The framing device that Martin Amis uses in his recent novel, Inside Story—Amis has a young man over to his Cobble Hill brownstone for tea in 2016 and is giving him writing advice—felt very familiar when I first read it. I suppose that’s because in real life Martin Amis had me, Noah Kumin, over to his Cobble Hill brownstone for tea in 2016, and there he gave me writing advice.
That spring I was a student in NYU’s graduate writing program, where Amis was teaching that semester. At the first class, his cracked voice and halting manner made it seem like he was as nervous as we were. Where was the sneering enfant terrible the media had promised us? Only to be found in the books?
The mutual wariness lasted several weeks, and when I informed Amis after one class that he had been assigned to me as my thesis adviser, he gave me the same look I would later see him give to a Boerum Hill bartender who told him that if he wished to continue enjoying his vape pen, he would have to do so outside. Both times the look said, “I am evidently dealing with annoyance, but I am willing to go along with them so long as nothing escalates.” Yet Amis turned out to be a good teacher, a thoughtful reader, and a kind person—decidedly more lad than cad.
A novelist’s life is a hybrid affair: There’s life and there’s fiction, and they often overlap. Inside Story takes this hybridism to the hilt. It’s a short novel about an affair with a woman named Phoebe Phelps, plus several longish essays about Saul Bellow, Philip Larkin, and Christopher Hitchens—intermixed with Amis’ workmanlike advice on the craft of writing. As an attempt to weave together these disparate threads, the book is not quite a success, although each swath has its attractive patterns. I suspect I was not the only person who, upon hearing that Amis was writing about Hitchens, Bellow, and Larkin, hoped that he might bring these three characters to life novelistically and have them duke it out with one another in a battle of ideas, or, at least, of personalities. What Amis has done instead is to write in a straight nonfiction mode about their lives and, particularly, their deaths. These essay sections are often touching, sometimes informative, but never quite invested with the dramatic verve one expects from Amis.
But the romance has verve to spare. Here is A-plus Amis, still suave and sweet and sour and sly at 70. In this storyline, an on-the-make writer named Martin Amis, walking through London, notices an attractive woman in a business suit and, in the grand tradition, sputters some words in her general direction. She accepts a date, although she informs him that she is a one-and-done type of gal and that he should not get his hopes up. But he does. Of course he does.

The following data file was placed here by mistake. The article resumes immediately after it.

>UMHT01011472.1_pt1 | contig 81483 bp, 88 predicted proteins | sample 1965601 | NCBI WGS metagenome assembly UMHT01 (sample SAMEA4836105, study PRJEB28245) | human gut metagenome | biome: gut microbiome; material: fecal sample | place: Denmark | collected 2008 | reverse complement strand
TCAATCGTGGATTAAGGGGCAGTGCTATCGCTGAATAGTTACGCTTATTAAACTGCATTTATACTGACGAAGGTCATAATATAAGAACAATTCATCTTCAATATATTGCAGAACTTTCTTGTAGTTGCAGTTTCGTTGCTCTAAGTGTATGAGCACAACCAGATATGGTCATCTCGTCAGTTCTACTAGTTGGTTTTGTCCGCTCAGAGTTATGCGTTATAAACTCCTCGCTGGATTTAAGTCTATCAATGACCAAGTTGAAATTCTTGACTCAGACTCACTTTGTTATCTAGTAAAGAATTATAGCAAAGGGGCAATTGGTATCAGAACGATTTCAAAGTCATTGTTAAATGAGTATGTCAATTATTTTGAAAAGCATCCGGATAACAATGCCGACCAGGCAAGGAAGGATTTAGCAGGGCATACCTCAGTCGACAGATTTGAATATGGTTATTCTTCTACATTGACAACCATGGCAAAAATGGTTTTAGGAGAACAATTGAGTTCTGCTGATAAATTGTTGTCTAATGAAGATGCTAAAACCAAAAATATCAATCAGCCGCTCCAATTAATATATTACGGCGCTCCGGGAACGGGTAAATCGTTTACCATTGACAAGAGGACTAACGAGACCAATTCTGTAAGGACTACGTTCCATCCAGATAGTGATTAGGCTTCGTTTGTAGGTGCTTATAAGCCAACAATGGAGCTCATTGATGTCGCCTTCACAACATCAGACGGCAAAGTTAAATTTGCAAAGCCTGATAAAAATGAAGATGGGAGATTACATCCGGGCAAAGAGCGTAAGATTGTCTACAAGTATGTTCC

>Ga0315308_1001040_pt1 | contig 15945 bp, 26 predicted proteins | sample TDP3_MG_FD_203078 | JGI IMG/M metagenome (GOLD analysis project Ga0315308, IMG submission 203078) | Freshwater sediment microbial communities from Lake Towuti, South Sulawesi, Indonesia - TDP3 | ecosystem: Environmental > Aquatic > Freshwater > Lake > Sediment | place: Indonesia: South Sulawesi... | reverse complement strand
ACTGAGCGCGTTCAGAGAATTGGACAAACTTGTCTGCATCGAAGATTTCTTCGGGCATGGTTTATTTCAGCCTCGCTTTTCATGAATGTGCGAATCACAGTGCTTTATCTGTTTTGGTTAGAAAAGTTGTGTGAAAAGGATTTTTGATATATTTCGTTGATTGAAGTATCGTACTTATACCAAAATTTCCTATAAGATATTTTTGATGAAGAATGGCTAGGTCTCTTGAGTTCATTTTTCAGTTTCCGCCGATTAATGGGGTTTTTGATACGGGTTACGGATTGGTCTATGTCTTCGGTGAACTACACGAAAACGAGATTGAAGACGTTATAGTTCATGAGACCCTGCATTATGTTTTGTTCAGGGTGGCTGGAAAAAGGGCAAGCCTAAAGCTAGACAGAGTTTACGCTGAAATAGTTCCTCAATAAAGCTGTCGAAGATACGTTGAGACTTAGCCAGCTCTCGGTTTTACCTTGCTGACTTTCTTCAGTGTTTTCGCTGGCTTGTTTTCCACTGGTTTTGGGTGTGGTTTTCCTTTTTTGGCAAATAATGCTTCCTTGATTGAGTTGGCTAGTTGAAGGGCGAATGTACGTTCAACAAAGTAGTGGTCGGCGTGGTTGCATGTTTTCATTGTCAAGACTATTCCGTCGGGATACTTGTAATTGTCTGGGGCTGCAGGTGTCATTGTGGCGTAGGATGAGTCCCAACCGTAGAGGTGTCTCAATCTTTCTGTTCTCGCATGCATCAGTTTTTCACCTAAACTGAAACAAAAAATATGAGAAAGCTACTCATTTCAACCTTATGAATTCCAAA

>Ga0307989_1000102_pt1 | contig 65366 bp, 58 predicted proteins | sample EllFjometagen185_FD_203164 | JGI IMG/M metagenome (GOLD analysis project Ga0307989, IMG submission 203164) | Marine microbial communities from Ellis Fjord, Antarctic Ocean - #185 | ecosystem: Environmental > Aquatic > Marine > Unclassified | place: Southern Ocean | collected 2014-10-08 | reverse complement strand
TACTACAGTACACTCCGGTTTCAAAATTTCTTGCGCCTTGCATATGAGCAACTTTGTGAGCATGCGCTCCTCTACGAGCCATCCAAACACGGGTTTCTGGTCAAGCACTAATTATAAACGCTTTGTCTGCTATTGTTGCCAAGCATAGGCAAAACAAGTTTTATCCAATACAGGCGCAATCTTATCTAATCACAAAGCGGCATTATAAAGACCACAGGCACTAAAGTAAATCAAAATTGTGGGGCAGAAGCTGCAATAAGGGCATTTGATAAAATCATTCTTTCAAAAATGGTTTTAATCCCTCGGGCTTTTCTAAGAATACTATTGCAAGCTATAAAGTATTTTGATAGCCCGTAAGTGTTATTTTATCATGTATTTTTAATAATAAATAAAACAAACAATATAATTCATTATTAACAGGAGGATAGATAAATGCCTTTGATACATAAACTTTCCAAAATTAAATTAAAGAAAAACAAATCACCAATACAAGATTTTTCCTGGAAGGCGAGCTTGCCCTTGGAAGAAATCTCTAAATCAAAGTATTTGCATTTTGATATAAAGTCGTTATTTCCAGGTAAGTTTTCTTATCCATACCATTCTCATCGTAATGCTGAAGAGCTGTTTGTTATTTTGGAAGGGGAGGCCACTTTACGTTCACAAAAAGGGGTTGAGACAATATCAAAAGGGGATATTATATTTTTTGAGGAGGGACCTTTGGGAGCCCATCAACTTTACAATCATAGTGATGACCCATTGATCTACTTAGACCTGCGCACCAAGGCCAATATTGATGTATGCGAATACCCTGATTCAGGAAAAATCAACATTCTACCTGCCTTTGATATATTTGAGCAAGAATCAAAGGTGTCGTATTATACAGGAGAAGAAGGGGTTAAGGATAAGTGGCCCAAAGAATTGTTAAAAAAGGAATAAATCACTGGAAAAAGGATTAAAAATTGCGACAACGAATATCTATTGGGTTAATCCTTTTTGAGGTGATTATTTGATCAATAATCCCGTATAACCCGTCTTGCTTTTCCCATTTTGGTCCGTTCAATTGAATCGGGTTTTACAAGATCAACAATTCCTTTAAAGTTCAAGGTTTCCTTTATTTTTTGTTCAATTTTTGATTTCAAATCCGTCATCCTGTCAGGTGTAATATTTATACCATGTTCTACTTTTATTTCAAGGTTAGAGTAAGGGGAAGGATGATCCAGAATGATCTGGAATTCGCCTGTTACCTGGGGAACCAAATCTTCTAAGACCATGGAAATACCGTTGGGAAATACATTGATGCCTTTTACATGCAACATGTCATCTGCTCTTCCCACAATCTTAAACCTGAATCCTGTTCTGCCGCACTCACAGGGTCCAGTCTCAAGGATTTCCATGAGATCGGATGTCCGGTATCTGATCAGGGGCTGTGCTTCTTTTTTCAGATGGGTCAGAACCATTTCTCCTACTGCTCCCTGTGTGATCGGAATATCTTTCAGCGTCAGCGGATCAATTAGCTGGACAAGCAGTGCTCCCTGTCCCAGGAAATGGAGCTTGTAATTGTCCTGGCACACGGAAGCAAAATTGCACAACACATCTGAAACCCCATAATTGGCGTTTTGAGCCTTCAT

It ends, as you know it will if you know Amis, in madness and squalor. This is his true metier: finding the cracks in what he has called, borrowing from Wyndham Lewis via Saul Bellow, the “moronic inferno.” I do not believe this distinctive feature of his fiction has been sufficiently remarked on. His technique in his great books, in, say, Success, The Pregnant Widow, even in Time’s Arrow, is to ratchet up the ugliness until, like a fire that consumes every last flammable object, all that remains is parched earth and pathos.
As for the biographical essays: On Bellow, Amis is sad and reverent. He focuses on the late novelist’s descent into dementia, and what emerges from these passages, more than anything, is evidence for the fragility of the human mind. On Larkin, Amis is cool toward the man, warm toward the poet. His investigation centers on Larkin’s quip, “deprivation is to me what daffodils were to Wordsworth.” Amis settles on a psychosexual explanation for Larkin’s misery, involving Larkin’s father, a violent man and an admirer of the Nazis.
On Hitchens, Amis is a paragon of loving friendship, and I suspect the book’s climax, as Amis receives a supernatural sign from his recently deceased atheist compadre, will move even those who are ill-disposed toward Hitchens. Although Hitchens’ character in Inside Story sometimes comes off as less appealing than Amis intends, the portraitis saved by what Amis calls “the love of life of the Hitch, the amour fou of the Hitch.”
“Life,” Amis writes toward the middle of the book, “is artistically lifeless, and its only unifying theme is death.” But what could have actually unified Inside Story is more of a thesis about death, instead of unconnected descriptions of dying and its aftermath. Other material feels as though it has been jammed together by brute force: Amis casually dispenses with one major plot point of the Phoebe Phelps affair—a mystery around one character’s paternity—in a footnote. Nor is it quite clear what Amis’ recent New Yorker short story about the European refugee crisis is doing sandwiched in here.
The novel’s strongest theme is his attempt to answer the question of “How to Write,” which is the book’s subtitle. Amis’ answer: with love. “This is literature’s dewy little secret. Its energy is the energy of love.” A charming idea, though it is another one of these generalizations of which Amis is fond in his essayistic mode, and a strange one coming from the late-20th century’s great bard of spite.